Obama and his running mate, Sen. Joe Biden of Delaware, will set out today on a tour of battleground states, starting in Pennsylvania.


Linking McCain to Bush

Democrats had spent the first days of the convention introducing their ticket to America, stitching the wounds between Obama and Hillary Rodham Clinton -- who received a passing mention at the top of Obama’s speech -- and attempting to lash McCain to the unpopular Bush legacy.

Former Vice President Al Gore, the party’s 2000 standard-bearer, received a stadium-rattling ovation when he likened McCain to a Bush clone. “I believe in recycling,” the environmental-minded Gore quipped, “but that’s ridiculous.”

That left the final, and most important, task of the week to Obama: selling voters on his vision, convincing them of his empathy and persuading doubters he is up to the job of president a scant four years after he left the Illinois Legislature.

He salted his speech with the stories of people he met on the campaign trail, suggesting he was not as exotic or distant as his mixed-race background and cool demeanor might sometimes suggest.

He talked of his mother, who was forced onto food stamps but still sent her children to college; and his grandmother, who put off buying dresses or a new car to help him instead.

“I don’t know what kind of lives John McCain thinks that celebrities lead,” he said, “but this has been mine.”


‘A misguided war’

Obama challenged McCain on issues at home and abroad, including the war in Iraq. Obama said he was correct in his consistent opposition, while McCain “stands alone in his stubborn refusal to end a misguided war.”

He laid blame for Washington’s “broken politics” on the “the failed policies of George W. Bush.”

“The same party that brought you two terms of George Bush and Dick Cheney will ask this country for a third,” Obama said, referring to next week’s Republican National Convention. “We love this country too much to let the next four years look like the last eight. On Nov. 4, we must stand up and say, ‘Eight is enough.’ ”

After a brief salute to McCain and his heroic military service, Obama derided his rival’s maverick image. “John McCain has voted with George Bush 90% of the time,” Obama said. “Sen. McCain likes to talk about judgment, but really, what does it say about your judgment when you think George Bush was right more than 90% of the time? I don’t know about you, but I’m not ready to take a 10% chance on change.”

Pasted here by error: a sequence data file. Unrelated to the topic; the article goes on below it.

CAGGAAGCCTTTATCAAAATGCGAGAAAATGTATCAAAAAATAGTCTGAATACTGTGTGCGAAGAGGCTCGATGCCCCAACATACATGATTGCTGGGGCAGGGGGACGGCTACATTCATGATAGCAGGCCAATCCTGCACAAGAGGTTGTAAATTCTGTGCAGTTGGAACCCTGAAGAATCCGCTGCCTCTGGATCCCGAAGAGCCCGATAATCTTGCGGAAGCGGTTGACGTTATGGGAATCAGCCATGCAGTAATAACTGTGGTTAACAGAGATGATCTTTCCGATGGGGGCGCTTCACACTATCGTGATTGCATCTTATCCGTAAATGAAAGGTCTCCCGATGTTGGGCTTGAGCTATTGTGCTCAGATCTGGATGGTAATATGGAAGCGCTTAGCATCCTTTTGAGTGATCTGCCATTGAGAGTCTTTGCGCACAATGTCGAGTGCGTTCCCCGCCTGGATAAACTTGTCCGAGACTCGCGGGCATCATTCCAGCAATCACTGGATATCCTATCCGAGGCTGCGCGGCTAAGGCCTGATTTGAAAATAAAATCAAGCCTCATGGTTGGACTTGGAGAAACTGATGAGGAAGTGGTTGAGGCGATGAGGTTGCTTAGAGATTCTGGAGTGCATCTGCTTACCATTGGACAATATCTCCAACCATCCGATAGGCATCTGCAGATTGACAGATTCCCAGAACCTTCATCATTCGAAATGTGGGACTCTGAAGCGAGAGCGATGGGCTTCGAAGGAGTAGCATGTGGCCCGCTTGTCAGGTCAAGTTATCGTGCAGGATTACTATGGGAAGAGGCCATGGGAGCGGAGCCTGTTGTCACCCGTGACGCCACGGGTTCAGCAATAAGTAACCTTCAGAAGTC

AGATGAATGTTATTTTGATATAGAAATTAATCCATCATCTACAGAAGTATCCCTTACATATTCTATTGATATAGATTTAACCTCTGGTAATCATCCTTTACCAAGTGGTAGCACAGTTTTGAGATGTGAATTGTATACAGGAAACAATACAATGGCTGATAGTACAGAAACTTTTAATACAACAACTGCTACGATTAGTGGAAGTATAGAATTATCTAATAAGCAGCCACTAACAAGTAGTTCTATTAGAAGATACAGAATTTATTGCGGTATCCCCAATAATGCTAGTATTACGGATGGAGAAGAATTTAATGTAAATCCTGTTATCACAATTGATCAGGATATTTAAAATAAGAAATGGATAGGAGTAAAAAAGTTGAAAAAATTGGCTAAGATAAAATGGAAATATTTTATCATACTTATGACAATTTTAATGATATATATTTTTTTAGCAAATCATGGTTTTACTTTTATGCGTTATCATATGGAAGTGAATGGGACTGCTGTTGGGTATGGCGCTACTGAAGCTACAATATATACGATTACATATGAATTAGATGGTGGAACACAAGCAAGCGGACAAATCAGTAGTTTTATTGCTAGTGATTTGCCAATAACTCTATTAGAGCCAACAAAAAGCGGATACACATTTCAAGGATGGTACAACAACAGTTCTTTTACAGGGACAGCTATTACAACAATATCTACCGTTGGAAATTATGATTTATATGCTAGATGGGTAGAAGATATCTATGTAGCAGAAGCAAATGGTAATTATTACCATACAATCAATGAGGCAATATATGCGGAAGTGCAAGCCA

When Obama finished, the sky filled with a blaze of fireworks. His wife, Michelle, and their daughters, Malia and Sasha, joined him on stage along with Biden and Biden’s wife, Jill. The girls danced amid a rain of red, white and blue confetti as flashbulbs winked throughout the stadium.

The weather was warm and hazy as onlookers began filing into the stadium more than eight hours before Obama’s scheduled turn onstage. Outside, scalpers hawked the free tickets for as much as $150 apiece. Others turned to the Internet with offers to buy or barter their way in. A professional massage therapist offered eight one-hour sessions, worth more than $500, for two tickets.

Not everyone arrived enraptured with Obama. Debbie Diver of nearby Englewood, Colo., was still angry about Hillary Clinton’s defeat.

Still, she showed up pushing her 83-year-old father in a wheelchair because, Diver said, “I wasn’t going to let my disappointment stand in the way of being at what is an historic event.”


Tight security

Security was exceedingly tight -- police snipers with rifles stood on top of the giant screen at one end of the stadium -- and at one point a line of thousands of people snaked for more than a mile.

Joe Bugg wasn’t bothered by the wait. The 72-year-old retired social worker traveled from his home in Indianapolis to witness Obama’s speech.

“Forty years ago, I was sure it wouldn’t happen,” said Bugg, an African American who recalled being exiled to the rear of buses and movie theaters during the days of Jim Crow.

He continued: “That’s why I’m here. I have to be part of this.”


Times staff writers Robin Abcarian, DeeDee Correll, Don Frederick and Nicholas Riccardi and Chicago Tribune staff writer Jim Tankersley contributed to this report.


History repeating itself: “Now is the time,” Obama’s refrain tonight, was also a refrain from the Rev. Martin Luther King Jr.'s “I Have a Dream” speech. It was also a campaign slogan that Nelson Mandela used when he won the 1994 election as South Africa’s first black president.